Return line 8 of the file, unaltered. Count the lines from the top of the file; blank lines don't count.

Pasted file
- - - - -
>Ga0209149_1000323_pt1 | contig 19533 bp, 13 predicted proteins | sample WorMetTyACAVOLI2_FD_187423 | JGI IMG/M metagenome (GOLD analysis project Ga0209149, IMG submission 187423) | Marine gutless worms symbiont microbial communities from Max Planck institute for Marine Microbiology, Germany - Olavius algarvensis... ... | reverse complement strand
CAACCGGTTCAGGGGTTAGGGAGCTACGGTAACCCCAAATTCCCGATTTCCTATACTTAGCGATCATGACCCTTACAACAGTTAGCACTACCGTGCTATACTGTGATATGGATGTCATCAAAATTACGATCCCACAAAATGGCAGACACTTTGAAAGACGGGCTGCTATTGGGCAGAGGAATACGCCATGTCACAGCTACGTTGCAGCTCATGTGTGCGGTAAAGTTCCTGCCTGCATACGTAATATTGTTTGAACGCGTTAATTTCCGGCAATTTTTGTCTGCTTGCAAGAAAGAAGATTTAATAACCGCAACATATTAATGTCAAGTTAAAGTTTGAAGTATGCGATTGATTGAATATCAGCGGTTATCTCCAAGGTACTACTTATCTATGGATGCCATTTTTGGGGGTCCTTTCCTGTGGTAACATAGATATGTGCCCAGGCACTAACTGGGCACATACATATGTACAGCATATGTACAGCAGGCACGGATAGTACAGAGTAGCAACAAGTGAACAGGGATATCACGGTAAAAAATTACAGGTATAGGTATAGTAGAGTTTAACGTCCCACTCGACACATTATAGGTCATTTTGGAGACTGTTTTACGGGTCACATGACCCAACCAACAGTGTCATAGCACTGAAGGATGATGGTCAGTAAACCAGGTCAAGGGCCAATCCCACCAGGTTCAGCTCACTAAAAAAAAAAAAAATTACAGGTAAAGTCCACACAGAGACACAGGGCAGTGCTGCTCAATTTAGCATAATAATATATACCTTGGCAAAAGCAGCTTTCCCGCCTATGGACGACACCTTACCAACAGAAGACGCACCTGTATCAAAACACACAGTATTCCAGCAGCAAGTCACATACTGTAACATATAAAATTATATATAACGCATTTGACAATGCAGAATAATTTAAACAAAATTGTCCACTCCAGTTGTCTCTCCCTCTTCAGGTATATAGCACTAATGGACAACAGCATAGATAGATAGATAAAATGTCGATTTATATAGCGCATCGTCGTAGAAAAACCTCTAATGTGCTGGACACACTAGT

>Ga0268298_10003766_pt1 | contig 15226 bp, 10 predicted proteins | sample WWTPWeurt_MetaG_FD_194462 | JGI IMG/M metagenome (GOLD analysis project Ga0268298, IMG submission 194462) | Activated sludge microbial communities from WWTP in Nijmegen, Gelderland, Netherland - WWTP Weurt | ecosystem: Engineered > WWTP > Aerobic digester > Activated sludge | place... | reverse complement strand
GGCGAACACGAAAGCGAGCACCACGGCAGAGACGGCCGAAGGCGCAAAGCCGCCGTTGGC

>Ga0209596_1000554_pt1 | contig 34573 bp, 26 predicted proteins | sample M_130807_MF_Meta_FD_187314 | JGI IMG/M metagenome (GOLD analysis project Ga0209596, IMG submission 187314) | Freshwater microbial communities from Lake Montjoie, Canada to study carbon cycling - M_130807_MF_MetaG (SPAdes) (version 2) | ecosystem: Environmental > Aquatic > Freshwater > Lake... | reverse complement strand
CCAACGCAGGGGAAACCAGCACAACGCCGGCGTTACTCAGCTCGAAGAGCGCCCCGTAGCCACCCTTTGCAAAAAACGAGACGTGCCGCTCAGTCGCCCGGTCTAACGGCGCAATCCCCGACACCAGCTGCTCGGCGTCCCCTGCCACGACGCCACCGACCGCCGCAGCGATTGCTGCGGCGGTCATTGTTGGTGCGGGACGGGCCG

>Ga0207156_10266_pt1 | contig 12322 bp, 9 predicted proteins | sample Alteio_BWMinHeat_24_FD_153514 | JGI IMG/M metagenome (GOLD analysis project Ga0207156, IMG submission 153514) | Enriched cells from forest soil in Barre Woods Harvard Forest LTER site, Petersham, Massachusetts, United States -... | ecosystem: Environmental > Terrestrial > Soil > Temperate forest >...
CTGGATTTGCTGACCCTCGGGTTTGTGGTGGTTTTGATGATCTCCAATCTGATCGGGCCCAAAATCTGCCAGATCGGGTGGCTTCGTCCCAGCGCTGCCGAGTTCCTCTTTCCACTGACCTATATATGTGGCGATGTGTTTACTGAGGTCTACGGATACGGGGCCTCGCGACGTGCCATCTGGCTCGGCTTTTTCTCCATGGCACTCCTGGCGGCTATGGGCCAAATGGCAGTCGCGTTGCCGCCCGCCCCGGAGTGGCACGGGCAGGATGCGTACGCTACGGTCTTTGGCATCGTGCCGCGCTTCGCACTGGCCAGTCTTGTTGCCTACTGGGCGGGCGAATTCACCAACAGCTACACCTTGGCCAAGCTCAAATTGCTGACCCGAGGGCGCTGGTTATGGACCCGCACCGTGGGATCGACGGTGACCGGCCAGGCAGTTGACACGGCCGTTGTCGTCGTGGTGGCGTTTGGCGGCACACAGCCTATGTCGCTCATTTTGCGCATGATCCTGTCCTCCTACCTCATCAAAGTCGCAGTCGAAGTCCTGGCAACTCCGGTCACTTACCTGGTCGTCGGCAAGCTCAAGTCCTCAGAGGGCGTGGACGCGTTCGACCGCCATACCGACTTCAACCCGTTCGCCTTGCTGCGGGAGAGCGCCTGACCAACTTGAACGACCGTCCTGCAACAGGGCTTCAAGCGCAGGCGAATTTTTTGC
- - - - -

CTGGATTTGCTGACCCTCGGGTTTGTGGTGGTTTTGATGATCTCCAATCTGATCGGGCCCAAAATCTGCCAGATCGGGTGGCTTCGTCCCAGCGCTGCCGAGTTCCTCTTTCCACTGACCTATATATGTGGCGATGTGTTTACTGAGGTCTACGGATACGGGGCCTCGCGACGTGCCATCTGGCTCGGCTTTTTCTCCATGGCACTCCTGGCGGCTATGGGCCAAATGGCAGTCGCGTTGCCGCCCGCCCCGGAGTGGCACGGGCAGGATGCGTACGCTACGGTCTTTGGCATCGTGCCGCGCTTCGCACTGGCCAGTCTTGTTGCCTACTGGGCGGGCGAATTCACCAACAGCTACACCTTGGCCAAGCTCAAATTGCTGACCCGAGGGCGCTGGTTATGGACCCGCACCGTGGGATCGACGGTGACCGGCCAGGCAGTTGACACGGCCGTTGTCGTCGTGGTGGCGTTTGGCGGCACACAGCCTATGTCGCTCATTTTGCGCATGATCCTGTCCTCCTACCTCATCAAAGTCGCAGTCGAAGTCCTGGCAACTCCGGTCACTTACCTGGTCGTCGGCAAGCTCAAGTCCTCAGAGGGCGTGGACGCGTTCGACCGCCATACCGACTTCAACCCGTTCGCCTTGCTGCGGGAGAGCGCCTGACCAACTTGAACGACCGTCCTGCAACAGGGCTTCAAGCGCAGGCGAATTTTTTGC